Variety Can Mean Vitality For Your Portfolio
In a market characterized by manic mood swings, it’s hard to stomach the notion of adding alternative asset classes—which can be very volatile—to your portfolio.
Yet, a little exposure to commodities, commercial real estate and mutual funds that emphasize hedging strategies may be just the fix you need to keep your investments fat and happy in both good times and bad.
“I think investors are becoming more and more aware of alternative funds because of the volatile markets and I think they have more of a place in the average portfolio now because of market uncertainty,” says Nadia Papagiannis, Morningstar’s lead alternative investment analyst.
The biggest benefit of alternative assets, of course, is their low (and sometimes negative) correlation with stocks and bonds. That means they perform independently of Wall Street’s ups and downs, which helps reduce volatility in your overall portfolio and minimizes downside risk.
Because their price swings can be dramatic, however, particularly in the case of commodities, alternative investments are often viewed as volatile—though there are alternative funds that seek to maintain an even keel.
As such, it’s important to maintain an appropriate allocation to non-traditional assets. Financial advisors say real estate investment trusts and commodities, for example, should comprise no more than five to ten percent of the average portfolio.
The other downside to alternative assets is that they’re, well, intimidating. Terms like arbitrage, derivatives and options, are enough to send most investors running for the relative safety of blue chip stocks, even if they're looking black and blue.
Over the years, however, a number of fund products have materialized to help investors take advantage of the diversification benefits of non-traditional assets while reducing their risk and, most importantly, holding the hand of a professional (if pricey) fund manager. That's especially true for investors who can't afford the high price of entry for hedge funds.
Mutual funds that focus on alternative strategies are one way to give your portfolio some downside protection.
Long-short funds, for example, take both bullish and bearish positions on the market by buying stocks outright (going long) and short-selling (selling borrowed securities with the hope of buying them back at a later date for less). Short sellers profit when the price of the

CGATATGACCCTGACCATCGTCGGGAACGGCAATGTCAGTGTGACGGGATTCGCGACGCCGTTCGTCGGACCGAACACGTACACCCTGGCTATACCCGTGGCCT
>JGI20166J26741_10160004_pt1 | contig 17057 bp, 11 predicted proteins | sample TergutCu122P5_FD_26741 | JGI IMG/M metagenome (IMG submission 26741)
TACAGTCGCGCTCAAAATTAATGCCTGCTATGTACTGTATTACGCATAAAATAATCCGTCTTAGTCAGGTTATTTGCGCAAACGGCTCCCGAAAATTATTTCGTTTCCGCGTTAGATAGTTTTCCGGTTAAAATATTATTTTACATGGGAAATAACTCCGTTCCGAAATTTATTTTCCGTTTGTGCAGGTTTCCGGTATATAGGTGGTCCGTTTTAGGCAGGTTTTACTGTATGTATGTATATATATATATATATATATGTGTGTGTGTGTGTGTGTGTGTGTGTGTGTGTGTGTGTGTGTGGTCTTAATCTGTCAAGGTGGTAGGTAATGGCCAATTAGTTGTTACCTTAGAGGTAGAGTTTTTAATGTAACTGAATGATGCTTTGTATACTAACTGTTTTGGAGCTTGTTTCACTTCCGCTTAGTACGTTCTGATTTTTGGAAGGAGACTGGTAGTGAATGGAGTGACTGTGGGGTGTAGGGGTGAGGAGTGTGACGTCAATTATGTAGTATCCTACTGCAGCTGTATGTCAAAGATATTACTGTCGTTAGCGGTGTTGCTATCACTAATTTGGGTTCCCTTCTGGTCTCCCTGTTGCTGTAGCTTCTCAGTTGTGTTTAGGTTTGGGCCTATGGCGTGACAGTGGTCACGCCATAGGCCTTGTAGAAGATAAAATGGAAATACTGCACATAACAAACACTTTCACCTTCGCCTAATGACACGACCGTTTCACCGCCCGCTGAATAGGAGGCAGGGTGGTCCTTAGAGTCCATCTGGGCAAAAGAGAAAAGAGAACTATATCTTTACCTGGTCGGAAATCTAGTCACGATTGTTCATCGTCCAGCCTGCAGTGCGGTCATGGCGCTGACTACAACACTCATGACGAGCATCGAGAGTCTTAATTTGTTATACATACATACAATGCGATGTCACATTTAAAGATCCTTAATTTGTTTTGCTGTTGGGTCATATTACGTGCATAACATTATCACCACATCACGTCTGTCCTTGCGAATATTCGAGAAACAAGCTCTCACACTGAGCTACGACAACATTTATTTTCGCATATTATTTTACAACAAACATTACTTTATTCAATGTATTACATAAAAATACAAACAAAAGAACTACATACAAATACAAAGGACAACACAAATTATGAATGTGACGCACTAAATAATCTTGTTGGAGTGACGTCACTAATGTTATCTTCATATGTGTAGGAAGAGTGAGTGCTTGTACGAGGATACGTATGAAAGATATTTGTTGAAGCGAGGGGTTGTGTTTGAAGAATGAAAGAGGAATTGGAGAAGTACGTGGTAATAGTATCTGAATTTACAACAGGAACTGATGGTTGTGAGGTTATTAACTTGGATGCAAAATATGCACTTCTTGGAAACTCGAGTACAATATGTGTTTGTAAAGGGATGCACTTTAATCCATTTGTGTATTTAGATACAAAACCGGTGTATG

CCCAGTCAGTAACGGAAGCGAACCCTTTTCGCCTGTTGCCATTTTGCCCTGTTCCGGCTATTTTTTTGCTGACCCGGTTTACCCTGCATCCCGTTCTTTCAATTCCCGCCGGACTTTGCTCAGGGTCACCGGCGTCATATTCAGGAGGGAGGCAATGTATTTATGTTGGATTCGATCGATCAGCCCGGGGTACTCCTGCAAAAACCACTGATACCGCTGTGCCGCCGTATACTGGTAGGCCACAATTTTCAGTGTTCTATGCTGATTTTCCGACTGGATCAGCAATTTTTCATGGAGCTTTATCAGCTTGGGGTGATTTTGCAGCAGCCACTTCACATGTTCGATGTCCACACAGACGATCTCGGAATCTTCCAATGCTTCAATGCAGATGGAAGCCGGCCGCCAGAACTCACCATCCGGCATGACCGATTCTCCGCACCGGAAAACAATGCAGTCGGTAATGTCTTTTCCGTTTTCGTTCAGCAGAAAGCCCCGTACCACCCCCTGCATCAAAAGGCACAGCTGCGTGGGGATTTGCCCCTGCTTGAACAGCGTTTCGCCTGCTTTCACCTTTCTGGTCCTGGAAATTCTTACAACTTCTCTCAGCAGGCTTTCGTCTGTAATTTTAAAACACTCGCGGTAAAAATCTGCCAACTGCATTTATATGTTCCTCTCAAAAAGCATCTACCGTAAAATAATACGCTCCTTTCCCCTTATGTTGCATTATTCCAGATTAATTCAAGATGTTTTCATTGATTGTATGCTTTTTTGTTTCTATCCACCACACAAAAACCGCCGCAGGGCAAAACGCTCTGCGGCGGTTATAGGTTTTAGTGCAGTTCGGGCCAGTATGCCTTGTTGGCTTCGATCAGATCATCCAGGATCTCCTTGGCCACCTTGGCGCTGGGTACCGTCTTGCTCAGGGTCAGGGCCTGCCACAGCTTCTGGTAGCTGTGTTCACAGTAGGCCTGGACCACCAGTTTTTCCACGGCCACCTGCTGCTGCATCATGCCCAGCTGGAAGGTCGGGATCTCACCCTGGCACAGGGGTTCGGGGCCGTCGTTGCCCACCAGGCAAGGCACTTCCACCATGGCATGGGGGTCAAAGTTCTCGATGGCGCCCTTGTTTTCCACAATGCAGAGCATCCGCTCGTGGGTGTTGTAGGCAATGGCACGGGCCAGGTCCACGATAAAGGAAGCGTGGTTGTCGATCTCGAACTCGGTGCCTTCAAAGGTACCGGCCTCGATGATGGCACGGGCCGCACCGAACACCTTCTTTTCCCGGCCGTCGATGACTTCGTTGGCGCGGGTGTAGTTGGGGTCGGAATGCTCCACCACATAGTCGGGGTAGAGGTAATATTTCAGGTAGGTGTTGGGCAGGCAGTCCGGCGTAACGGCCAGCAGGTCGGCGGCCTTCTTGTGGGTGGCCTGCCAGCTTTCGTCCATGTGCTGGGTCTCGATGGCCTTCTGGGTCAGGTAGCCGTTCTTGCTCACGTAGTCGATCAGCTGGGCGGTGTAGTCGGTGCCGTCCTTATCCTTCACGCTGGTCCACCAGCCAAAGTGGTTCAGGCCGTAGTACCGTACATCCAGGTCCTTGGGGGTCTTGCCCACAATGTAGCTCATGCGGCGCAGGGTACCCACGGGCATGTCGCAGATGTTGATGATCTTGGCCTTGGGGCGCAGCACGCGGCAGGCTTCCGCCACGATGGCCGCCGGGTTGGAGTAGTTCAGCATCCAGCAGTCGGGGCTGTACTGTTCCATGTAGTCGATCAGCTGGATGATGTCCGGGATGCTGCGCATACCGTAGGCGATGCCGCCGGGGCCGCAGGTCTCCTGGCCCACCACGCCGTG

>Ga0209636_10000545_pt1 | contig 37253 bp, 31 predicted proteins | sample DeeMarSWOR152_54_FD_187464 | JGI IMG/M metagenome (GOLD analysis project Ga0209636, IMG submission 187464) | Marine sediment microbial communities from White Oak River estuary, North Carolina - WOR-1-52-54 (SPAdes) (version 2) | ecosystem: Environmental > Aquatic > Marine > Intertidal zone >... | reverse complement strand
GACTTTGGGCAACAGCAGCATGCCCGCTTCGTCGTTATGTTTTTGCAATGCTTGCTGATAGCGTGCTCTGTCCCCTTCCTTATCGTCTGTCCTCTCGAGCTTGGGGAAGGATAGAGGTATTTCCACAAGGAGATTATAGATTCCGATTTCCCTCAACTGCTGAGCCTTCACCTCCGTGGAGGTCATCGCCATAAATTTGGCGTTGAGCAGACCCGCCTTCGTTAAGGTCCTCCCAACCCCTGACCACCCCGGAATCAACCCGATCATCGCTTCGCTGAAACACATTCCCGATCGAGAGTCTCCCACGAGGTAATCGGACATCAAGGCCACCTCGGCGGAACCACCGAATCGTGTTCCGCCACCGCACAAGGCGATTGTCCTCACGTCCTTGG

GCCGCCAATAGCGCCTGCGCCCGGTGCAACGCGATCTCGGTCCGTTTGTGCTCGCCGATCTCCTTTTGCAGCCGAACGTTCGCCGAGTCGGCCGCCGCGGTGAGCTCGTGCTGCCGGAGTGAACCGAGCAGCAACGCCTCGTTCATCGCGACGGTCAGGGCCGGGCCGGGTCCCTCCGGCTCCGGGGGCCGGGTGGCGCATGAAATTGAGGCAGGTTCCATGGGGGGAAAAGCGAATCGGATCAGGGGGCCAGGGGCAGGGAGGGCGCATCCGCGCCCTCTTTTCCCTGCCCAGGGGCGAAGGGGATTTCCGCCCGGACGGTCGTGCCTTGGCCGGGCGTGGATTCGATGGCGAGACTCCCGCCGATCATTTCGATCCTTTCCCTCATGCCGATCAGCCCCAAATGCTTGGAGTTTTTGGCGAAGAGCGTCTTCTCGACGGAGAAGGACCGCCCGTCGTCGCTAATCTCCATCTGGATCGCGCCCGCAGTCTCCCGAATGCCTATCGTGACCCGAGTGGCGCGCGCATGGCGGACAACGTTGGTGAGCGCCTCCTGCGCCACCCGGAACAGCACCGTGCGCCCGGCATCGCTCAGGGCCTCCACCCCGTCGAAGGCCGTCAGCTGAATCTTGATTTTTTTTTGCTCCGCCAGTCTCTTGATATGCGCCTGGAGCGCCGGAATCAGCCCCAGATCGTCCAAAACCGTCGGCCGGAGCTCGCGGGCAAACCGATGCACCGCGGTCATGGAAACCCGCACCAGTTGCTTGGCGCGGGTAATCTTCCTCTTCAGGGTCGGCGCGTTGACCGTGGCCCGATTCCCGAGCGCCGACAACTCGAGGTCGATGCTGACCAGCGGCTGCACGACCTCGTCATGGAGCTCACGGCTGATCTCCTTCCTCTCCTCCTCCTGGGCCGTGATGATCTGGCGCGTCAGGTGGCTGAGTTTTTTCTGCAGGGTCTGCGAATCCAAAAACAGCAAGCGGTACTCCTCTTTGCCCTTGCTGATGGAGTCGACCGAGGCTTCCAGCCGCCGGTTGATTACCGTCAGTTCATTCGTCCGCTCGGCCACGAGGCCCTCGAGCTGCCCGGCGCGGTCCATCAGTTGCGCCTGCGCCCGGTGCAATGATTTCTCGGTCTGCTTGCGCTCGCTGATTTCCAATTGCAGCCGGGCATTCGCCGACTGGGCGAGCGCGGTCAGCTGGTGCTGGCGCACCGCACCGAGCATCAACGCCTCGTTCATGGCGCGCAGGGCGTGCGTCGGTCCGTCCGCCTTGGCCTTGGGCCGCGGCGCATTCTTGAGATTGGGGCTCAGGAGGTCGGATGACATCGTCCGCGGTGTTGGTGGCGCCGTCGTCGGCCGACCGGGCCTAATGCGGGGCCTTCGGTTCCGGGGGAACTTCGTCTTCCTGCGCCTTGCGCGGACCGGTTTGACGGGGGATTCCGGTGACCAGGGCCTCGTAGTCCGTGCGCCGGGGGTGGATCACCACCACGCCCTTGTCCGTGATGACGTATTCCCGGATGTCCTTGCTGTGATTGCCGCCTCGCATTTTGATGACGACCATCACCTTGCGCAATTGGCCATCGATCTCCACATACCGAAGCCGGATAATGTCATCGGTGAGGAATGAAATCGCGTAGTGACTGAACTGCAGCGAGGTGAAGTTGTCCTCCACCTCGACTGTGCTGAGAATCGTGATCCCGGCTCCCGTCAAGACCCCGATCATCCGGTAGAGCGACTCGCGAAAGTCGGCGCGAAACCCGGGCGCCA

Such funds fall into two main categories: traditional long-short funds and market-neutral long-short funds.
Traditional long-short funds, which seek to profit in any market, have a relatively high exposure to equities and are therefore more volatile, says Papagiannis.
“These funds can be a core holding in anyone’s portfolio as a way to lower your risk, especially if you think the market is going to experience some ups and downs over the next few years,” she says. “Protecting wealth is very important to portfolio management so strategies that can minimize your risk of loss can play an important role.”
Market-neutral, or low-correlation, long-short funds, on the other hand, seek to insulate investors from stock-price swings by maintaining an even balance of both short and long positions.
“Returns are generally not staggering, but neither is the risk,” says Papagiannis.
Just be sure to keep an eye on those expense ratios.
“Alternative funds tend to have higher expenses and that doesn’t necessarily mean they’ll underperform as a result, but over the long run we’ve seen that funds with higher expenses do tend to underperform,” says Papagiannis, who notes the Hussman Strategic Growth Fund is a solid performer with a “very low expense ratio for what they do.”
Commodities, which are raw materials such as wheat, oil, copper and other natural resources, offer similar diversification benefits because of their low-correlation with stocks and bonds.